Because of the gap between Daniel 4 and 5 we simply don’t know how many chances Belshazzar has already had. If nothing else, he would have been familiar with the story of his grandfather Nebuchadnezzar. He would have known of Nebuchadnezzar’s pride and then his repentance. And he would have had to make a conscious choice to reject those stories and claims.
Whatever events transpired in Belshazzar’s life and that night during the feast, his time is up. The writing is on the wall.
7 The king summoned the enchanters, astrologers and diviners. Then he said to these wise men of Babylon, “Whoever reads this writing and tells me what it means will be clothed in purple and have a gold chain placed around his neck, and he will be made the third highest ruler in the kingdom.”
8 Then all the king’s wise men came in, but they could not read the writing or tell the king what it meant. 9 So King Belshazzar became even more terrified and his face grew more pale. His nobles were baffled.
For a third time in the book of Daniel, the king’s wise men are called in to interpret something for the king but they are unable to. Daniel is showing his readers that earthly wisdom without God is worthless. Anyone who claims to be wise but does not have the fear of the Lord in them will be found wanting in the end.
10 The queen, hearing the voices of the king and his nobles, came into the banquet hall. “May the king live forever!” she said. “Don’t be alarmed! Don’t look so pale! 11 There is a man in your kingdom who has the spirit of the holy gods in him. In the time of your father he was found to have insight and intelligence and wisdom like that of the gods. Your father, King Nebuchadnezzar, appointed him chief of the magicians, enchanters, astrologers and diviners. 12 He did this because Daniel, whom the king called Belteshazzar, was found to have a keen mind and knowledge and understanding, and also the ability to interpret dreams, explain riddles and solve difficult problems. Call for Daniel, and he will tell you what the writing means.”
The queen is not Belshazzar’s wife as earlier it stated that his wives and concubines were with him in the hall. Nor is it his mother who was at Tema. It is in fact his grandmother, the wife of Nebuchadnezzar. She remembers Daniel and it appears as though she is a believer just like her husband. She knows that Daniel can interpret the writing just as he did before for Nebuchadnezzar.
Don’t be tripped up by the fact that Nebuchadnezzar is called Belshazzar’s father. This simply means an ancestor. This was used quite commonly in ancient times. In Aramaic there is not even a word for grandfather so father is used.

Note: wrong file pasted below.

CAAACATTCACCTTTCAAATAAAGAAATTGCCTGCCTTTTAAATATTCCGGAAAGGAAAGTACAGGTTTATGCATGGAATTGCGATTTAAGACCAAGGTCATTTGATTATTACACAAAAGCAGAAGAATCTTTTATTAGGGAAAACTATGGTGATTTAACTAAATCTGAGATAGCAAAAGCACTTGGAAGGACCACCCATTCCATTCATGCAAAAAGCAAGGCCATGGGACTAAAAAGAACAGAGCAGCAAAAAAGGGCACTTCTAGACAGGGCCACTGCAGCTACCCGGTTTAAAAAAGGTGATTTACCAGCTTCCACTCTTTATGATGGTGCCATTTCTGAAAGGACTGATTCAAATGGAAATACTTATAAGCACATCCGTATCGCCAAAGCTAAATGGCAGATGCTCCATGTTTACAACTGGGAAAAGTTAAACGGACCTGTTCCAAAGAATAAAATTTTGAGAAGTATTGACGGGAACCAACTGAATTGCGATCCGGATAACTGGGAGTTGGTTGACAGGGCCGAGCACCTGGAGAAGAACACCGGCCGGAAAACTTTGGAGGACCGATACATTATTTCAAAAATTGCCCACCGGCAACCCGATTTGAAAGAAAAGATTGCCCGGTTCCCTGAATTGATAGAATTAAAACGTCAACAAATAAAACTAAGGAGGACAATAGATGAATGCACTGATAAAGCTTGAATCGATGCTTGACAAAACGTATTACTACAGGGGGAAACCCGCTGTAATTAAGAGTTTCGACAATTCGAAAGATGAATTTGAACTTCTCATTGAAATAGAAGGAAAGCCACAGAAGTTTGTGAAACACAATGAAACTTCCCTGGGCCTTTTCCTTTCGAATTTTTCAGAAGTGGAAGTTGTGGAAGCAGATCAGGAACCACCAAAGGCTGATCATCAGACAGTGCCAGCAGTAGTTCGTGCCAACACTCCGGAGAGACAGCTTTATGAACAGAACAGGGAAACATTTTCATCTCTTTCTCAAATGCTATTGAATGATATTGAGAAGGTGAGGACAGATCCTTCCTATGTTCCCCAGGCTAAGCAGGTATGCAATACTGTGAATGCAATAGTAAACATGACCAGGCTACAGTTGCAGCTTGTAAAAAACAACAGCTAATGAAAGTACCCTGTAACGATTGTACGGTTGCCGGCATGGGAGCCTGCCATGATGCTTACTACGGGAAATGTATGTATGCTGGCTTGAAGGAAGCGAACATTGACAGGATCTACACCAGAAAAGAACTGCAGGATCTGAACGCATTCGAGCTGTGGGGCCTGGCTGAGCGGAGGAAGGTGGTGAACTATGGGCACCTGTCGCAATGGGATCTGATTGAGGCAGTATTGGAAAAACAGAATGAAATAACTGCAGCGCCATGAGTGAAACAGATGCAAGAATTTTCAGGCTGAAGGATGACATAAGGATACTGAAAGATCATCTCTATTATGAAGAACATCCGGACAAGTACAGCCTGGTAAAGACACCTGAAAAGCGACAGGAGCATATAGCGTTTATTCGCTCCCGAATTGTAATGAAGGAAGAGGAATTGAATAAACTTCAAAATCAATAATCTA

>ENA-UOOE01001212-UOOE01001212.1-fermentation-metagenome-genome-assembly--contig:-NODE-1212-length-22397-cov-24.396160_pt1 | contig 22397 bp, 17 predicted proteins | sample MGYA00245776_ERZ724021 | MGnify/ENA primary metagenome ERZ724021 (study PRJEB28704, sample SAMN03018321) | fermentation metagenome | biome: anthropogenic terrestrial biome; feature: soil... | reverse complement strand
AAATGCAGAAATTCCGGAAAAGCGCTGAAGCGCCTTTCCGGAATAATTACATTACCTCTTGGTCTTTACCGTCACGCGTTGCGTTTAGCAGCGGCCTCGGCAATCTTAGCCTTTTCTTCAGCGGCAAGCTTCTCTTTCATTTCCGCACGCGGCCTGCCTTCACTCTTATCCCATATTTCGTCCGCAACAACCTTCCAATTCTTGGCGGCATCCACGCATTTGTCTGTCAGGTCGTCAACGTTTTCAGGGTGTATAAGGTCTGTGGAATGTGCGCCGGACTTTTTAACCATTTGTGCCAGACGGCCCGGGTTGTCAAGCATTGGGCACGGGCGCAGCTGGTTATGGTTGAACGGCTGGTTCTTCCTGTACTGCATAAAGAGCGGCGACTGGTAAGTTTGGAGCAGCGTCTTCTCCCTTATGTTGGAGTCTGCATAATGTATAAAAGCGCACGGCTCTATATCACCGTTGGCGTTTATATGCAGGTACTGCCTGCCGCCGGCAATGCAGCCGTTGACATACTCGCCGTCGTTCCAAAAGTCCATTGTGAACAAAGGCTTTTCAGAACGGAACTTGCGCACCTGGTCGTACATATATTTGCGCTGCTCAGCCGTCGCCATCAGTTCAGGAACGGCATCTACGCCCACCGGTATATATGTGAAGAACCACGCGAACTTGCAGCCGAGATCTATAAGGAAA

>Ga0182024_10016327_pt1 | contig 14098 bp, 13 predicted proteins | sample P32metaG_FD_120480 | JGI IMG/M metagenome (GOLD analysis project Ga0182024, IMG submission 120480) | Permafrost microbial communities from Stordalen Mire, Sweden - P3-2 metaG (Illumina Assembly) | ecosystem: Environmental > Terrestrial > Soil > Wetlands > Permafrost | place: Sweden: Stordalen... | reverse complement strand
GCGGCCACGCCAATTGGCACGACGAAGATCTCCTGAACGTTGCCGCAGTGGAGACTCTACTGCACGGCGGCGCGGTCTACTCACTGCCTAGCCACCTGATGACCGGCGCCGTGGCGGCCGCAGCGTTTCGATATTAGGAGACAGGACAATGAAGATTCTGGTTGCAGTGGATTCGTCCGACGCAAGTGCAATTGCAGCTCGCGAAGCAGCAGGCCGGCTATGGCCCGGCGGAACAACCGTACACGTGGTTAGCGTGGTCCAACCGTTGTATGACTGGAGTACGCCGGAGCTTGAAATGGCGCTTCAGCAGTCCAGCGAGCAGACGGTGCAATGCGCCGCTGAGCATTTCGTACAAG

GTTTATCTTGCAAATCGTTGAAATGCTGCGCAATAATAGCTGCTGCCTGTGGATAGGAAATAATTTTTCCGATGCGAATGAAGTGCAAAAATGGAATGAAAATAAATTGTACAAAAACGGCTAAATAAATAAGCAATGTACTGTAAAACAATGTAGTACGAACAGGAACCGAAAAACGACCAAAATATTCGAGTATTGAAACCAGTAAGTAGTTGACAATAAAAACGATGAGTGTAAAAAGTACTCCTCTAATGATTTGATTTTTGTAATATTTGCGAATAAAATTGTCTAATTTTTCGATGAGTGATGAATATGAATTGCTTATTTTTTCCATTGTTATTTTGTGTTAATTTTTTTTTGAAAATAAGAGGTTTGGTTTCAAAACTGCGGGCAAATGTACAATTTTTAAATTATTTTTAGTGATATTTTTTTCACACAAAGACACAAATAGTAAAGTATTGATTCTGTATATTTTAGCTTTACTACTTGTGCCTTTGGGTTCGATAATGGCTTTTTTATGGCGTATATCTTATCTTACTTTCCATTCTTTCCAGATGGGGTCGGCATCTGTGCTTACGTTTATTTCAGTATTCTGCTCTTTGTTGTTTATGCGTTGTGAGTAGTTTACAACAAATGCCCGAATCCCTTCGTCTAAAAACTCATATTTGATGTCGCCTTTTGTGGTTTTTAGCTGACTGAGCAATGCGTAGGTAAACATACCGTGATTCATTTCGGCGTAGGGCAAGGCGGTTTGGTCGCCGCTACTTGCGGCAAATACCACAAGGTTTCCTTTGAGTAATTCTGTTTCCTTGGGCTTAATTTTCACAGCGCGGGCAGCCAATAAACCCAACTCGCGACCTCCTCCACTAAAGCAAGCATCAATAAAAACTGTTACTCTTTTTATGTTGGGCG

13 So Daniel was brought before the king, and the king said to him, “Are you Daniel, one of the exiles my father the king brought from Judah? 14 I have heard that the spirit of the gods is in you and that you have insight, intelligence and outstanding wisdom. 15 The wise men and enchanters were brought before me to read this writing and tell me what it means, but they could not explain it. 16 Now I have heard that you are able to give interpretations and to solve difficult problems. If you can read this writing and tell me what it means, you will be clothed in purple and have a gold chain placed around your neck, and you will be made the third highest ruler in the kingdom.”
17 Then Daniel answered the king, “You may keep your gifts for yourself and give your rewards to someone else. Nevertheless, I will read the writing for the king and tell him what it means.
So Daniel is brought in to interpret the writing on the wall. It appears that since the death of Nebuchadnezzar, Daniel is no longer prime minister. There are several possibilities. Daniel is around 82 years old at this point and he may have retired from service. This one isn’t too likely however as it appears that Belshazzar wasn’t even aware of Daniel as the queen had to remind him. Daniel also goes on to serve once again under Darius so if Daniel did retire it wasn’t likely to be by choice.
More likely is that during the upheaval Daniel lost his position or was not retained by the new king who sought to separate himself from the former king. Belshazzar promises to raise Daniel to the third highest position in the kingdom which is technically correct and in line with history. As was mentioned earlier, Belshazzar is technically the second highest in the empire as his father is still living in Tema.
Daniel doesn’t want the king’s gifts however. There could be several reasons for this. One, Daniel may have no interest in serving a corrupt king. Two, Daniel may not want to appear as if he is for sale. Three, Daniel knows that what the king is offering is worthless anyway.